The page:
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FNA | Family List | FNA Vol. 10 | Onagraceae | Oenothera

17o. Oenothera Linnaeus sect. Anogra (Spach) W. L. Wagner & Hoch, Syst. Bot. Monogr. 83: 179. 2007.

Anogra Spach, Ann. Sci. Nat., Bot., sér. 2, 4: 164. 1835, based on Baumannia Spach, Hist. Nat. Vég. 4: 351. 1835, not de Candolle 1834; Oenothera [unranked] Anogra (Spach) Endlicher; Oenothera subg. Anogra (Spach) Reichenbach

Herbs winter-annual or perennial, caulescent; from a taproot, sometimes lateral roots pro­ducing adventitious shoots. Stems decumbent to ascending or erect, unbranched or with short, lateral branches, epidermis white or pink, exfoliating proximally. Leaves basal and cauline, sometimes forming conspicuous basal rosette, sometimes this weakly developed or absent (at least during flowering), 1–13(–26) cm; blade margins sinuate-dentate to pinnatifid, denticulate, subentire, or entire. Inflorescences solitary flowers in axils of distal leaves. Flowers opening near sunset, with a sweet scent or nearly unscented; buds nodding by recurved floral tube, usually sharply or bluntly quadrangular in cross section (sometimes fluted in distal 1/2 in O. deltoides), without free tips or free tips short (sometimes to 9 mm in O. deltoides); floral tube 15–40(–50) mm; sepals separatingin pairs or individually; petals white, fading pink, obcordate to obovate; stigma deeply divided into 4 linear lobes. Capsules straight, curved upward, spreading, or contorted, sometimes woody in age, cylindrical, obtusely 4-angled, gradually tapering from base to apex, dehiscent 1/2 to nearly throughout; sessile. Seeds numerous, in 1 row per locule, obovoid, surface minutely alveolate, but appearing smooth. 2n = 14, 28.

Species 8 (7 in the flora): w, c North America, n Mexico.

Species of sect. Anogra have vespertine flowers that are outcrossed and pollinated by hawkmoths or have flowers that are partly autogamous (D. P. Gregory 1964; W. M. Klein 1964, 1970). In Oenothera deltoides the capsule valves split open widely and disperse seeds, while the entire plant forms a so-called tumbleweed. Other species in the section appear to have more passive seed dispersal; the capsules dehisce while the plant remains rooted. The basal rosette may not be evident at time of flowering or not developed. When this is the case, or when the dimensions of the basal leaves are very similar to the cauline ones, only one range for leaf dimensions is given.

Section Anogra consists of eight species (17 taxa) native to western North America including Mexico, found usually in dry, sandy soil in a wide variety of habitats in the Chihuahuan, Great Basin, Mojave, and Sonoran deserts, to grasslands and open sites in montane forest, -50 to 3300 m. Only one species, Oenothera wigginsii Klein, occurs entirely outside the United States, while four others occur within the flora area but extend into northern Mexico. Section Anogra is included within a strongly supported clade with the two species of sect. Kleinia in recent molecular studies (R. A. Levin et al. 2004; M. E. K. Evans et al. 2005, 2009). The support levels for the topology within this clade are generally very weak, with only a few taxa grouping into moderately to strongly supported groups (for example, members of O. Pallida complex, O. deltoides + O. wigginsii, O. avita + O. arizonica and O. neomexicana).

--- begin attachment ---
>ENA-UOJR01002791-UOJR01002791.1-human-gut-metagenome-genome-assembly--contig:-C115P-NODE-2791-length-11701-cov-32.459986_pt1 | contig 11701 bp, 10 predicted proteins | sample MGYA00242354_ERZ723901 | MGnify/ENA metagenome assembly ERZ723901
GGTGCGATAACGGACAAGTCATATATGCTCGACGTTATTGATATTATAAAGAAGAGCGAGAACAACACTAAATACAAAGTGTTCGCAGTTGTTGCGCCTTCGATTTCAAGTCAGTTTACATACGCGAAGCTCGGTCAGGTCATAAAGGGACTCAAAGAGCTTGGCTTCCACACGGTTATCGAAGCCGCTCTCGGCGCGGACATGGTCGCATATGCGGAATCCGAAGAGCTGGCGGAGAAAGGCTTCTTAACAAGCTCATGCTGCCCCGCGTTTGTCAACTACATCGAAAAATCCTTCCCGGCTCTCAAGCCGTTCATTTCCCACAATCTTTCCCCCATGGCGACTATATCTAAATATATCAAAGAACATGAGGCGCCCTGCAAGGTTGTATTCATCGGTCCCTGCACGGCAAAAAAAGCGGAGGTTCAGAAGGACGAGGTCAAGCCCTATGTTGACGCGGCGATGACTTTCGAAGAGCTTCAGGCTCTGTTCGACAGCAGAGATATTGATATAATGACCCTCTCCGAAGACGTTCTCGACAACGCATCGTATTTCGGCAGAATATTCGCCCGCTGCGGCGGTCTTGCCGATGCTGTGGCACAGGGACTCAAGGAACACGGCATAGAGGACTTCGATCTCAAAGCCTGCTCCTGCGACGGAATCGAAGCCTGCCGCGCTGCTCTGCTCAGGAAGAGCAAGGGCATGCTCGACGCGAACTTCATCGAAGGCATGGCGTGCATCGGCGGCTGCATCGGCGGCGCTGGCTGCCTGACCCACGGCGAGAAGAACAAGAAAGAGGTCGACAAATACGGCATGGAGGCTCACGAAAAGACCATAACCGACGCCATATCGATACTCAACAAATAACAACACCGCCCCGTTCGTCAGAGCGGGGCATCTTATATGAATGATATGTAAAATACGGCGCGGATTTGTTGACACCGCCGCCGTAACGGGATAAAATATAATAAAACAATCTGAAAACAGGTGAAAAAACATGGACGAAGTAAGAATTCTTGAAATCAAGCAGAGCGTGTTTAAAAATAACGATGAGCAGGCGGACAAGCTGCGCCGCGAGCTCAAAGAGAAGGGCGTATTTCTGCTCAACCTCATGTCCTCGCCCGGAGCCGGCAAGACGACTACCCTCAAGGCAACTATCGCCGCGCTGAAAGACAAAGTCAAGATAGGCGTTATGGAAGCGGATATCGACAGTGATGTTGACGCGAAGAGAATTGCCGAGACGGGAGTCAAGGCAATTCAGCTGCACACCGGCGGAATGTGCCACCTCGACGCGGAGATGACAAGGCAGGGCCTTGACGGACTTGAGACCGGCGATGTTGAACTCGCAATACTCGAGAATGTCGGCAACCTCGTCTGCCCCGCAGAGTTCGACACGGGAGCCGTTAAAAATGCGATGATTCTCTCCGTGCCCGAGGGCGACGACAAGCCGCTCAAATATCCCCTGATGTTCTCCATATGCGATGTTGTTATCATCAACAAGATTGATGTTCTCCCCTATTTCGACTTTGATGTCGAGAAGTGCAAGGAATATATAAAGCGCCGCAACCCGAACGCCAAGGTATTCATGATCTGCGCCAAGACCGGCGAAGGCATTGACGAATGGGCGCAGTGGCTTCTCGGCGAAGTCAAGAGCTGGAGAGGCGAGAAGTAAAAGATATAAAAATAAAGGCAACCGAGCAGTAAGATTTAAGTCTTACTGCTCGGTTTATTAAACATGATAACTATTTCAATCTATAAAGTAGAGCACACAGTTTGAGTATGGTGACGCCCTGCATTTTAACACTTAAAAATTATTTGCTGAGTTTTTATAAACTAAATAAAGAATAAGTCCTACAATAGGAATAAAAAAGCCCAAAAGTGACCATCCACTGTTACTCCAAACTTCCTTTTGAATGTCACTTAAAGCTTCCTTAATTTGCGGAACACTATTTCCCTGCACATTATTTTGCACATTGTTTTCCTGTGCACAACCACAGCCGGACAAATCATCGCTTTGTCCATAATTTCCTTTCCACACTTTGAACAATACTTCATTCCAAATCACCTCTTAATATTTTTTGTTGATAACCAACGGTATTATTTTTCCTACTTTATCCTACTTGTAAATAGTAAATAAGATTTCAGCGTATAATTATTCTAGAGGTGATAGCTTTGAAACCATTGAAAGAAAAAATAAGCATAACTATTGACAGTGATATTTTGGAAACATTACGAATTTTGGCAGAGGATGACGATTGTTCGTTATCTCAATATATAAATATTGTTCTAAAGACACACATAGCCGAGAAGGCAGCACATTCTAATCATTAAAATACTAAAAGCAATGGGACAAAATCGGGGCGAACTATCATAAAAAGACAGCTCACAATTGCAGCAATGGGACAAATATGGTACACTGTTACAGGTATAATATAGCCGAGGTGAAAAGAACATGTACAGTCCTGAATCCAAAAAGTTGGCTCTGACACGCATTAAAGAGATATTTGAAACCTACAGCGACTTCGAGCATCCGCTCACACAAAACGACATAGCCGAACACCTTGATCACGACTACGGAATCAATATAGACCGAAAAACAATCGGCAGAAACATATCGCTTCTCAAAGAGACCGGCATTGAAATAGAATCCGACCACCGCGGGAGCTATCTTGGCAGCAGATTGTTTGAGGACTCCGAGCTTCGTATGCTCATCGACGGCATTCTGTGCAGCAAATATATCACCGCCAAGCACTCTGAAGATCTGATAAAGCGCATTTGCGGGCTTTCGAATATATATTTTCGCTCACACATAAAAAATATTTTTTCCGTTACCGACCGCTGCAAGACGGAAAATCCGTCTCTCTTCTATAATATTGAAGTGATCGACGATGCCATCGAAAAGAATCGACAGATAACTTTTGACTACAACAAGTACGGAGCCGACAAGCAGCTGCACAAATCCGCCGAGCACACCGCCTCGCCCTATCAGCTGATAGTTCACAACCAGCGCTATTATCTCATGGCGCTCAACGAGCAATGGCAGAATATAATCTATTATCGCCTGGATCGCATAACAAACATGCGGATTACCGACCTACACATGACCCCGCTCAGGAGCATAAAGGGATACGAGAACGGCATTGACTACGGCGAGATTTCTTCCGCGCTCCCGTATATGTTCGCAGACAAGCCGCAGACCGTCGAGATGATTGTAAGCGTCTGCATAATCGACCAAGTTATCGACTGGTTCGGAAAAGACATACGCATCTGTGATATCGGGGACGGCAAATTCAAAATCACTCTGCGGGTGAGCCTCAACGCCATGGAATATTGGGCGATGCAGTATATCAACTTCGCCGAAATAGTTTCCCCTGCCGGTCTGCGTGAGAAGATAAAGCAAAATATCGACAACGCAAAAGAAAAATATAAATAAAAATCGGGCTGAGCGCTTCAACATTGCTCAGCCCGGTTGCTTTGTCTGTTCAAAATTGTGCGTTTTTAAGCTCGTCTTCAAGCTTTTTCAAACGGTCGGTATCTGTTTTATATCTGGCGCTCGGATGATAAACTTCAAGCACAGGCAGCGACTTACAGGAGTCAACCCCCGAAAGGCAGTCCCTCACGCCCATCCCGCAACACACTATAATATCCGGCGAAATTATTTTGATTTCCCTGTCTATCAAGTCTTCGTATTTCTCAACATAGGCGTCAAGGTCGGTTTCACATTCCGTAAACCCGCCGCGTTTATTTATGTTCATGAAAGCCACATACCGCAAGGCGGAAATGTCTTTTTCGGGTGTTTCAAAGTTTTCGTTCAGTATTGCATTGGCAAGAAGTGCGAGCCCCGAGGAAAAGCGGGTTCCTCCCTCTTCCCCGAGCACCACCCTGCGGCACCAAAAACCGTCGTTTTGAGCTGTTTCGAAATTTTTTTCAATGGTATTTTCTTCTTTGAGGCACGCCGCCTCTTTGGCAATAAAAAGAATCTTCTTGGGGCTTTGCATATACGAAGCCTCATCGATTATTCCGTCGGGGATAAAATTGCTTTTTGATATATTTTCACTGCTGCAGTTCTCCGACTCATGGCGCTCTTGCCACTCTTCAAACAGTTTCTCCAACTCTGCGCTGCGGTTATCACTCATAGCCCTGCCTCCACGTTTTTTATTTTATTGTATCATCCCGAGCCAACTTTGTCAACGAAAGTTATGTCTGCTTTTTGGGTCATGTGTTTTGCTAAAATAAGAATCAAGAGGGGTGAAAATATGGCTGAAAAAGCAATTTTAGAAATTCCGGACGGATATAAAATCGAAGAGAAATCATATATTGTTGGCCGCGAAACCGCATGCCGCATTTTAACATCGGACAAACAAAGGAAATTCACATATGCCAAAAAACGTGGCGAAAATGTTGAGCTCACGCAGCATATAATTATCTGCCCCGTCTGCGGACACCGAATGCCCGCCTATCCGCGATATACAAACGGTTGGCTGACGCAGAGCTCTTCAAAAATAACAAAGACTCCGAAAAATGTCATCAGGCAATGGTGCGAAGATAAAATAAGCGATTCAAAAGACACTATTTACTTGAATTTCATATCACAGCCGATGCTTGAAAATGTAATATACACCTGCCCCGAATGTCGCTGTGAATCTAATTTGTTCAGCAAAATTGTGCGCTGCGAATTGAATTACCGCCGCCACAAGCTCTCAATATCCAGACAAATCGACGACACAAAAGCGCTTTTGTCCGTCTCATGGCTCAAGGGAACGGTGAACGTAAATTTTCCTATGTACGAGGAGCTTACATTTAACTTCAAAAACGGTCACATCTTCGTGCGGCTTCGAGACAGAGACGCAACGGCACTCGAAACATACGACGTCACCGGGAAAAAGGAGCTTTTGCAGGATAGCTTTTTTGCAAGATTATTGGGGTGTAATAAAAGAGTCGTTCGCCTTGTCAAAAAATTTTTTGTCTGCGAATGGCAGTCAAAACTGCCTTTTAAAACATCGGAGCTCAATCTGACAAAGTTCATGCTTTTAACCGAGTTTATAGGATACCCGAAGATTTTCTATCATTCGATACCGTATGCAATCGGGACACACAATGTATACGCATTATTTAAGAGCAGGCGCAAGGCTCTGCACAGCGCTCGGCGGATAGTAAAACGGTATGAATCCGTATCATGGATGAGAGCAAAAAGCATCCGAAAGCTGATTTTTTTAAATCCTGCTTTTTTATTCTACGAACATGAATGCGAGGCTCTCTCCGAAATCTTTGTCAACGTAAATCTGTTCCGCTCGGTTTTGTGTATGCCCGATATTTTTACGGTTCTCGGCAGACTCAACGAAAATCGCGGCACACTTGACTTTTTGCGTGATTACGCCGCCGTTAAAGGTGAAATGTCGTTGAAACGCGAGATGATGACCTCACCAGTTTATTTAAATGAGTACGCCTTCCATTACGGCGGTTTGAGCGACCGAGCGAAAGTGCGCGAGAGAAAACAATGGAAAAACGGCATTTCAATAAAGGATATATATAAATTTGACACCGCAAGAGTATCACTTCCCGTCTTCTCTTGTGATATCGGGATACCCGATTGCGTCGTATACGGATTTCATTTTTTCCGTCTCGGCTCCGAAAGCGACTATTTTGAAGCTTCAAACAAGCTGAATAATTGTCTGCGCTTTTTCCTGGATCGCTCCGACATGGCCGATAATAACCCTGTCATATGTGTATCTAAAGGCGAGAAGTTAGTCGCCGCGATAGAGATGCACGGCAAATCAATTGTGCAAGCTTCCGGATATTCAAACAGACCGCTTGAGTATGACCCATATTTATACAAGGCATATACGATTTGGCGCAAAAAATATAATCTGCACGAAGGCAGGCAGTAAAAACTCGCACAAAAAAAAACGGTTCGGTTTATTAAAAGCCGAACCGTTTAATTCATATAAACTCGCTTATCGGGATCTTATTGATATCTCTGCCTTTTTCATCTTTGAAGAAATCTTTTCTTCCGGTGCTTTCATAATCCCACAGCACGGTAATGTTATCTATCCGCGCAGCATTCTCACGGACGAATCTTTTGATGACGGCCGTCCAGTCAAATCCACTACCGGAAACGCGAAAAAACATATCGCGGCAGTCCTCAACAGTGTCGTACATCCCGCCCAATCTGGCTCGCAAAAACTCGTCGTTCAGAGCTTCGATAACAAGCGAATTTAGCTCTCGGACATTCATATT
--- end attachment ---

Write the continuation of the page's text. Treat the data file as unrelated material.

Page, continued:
SELECTED REFERENCES Klein, W. M. 1964. A Biosystematic Study of Four Species of Oenothera Subgenus Anogra. Ph.D. dissertation. Claremont Graduate School. Klein, W. M. 1970. The evolution of three diploid species of Oenothera subgenus Anogra (Onagraceae). Evolution 24: 578–597.

1 Herbs winter-annual or short-lived perennial from a taproot.   (2)
+ Herbs perennial, from a taproot, also with lateral roots producing adventitious shoots or with long, fleshy roots.   (5)
2 (1) Sepals conspicuously maroon-spotted   64 Oenothera arizonica
+ Sepals without maroon spots.   (3)
3 (2) Plants villous throughout, also strigillose on leaves and distal parts; leaf blade margins coarsely repand-dentate or -pinnatifid   62 Oenothera engelmannii
+ Plants villous, strigillose, or glabrous, sometimes more densely villous or strigillose distally; leaf blade margins subentire to sinuate-dentate or remotely denticulate, sometimes pinnatifid.   (4)
4 (3) Capsules 2.5–5 mm diam.; sepals (13–)15–35 mm   66 Oenothera deltoides (in part)
+ Capsules 1.5–2.5 mm diam.; sepals 10–18 mm   67 Oenothera pallida (in part)
5 (1) Buds fluted in distal 1/2, with free tips 1–9 mm; plants from relatively long, fleshy roots   66 Oenothera deltoides (in part)
+ Buds quadrangular in distal 1/2, with free tips 0–4 mm; plants from a taproot and with lateral roots producing adventitious shoots.   (6)
6 (5) Plants glabrous, sometimes strigillose on leaves and/or glandular puberulent distally, at least on floral tube; leaf blades 0.3–0.6(–1) cm wide, narrowly oblong to oblong- lanceolate, margins usually entire   61 Oenothera nuttallii
+ Plants villous, strigillose, glabrate, or glabrous, not glandular puberulent; leaf blades (0.3–)1–2.5 cm wide, usually ovate, oblong to lanceolate or linear-lanceolate, oblanceolate, or spatulate, rarely rhombic-ovate, margins usually sinuate-dentate to pinnatifid or subentire, rarely entire.   (7)
7 (7) Capsules erect or strongly ascending   63 Oenothera neomexicana
+ Capsules spreading to reflexed.   (8)
8 (7) Capsules 2–3.5 mm diam.; stems decumbent or ascending   65 Oenothera avita
+ Capsules 1.5–2.5 mm diam.; stems erect or ascending   67 Oenothera pallida (in part)


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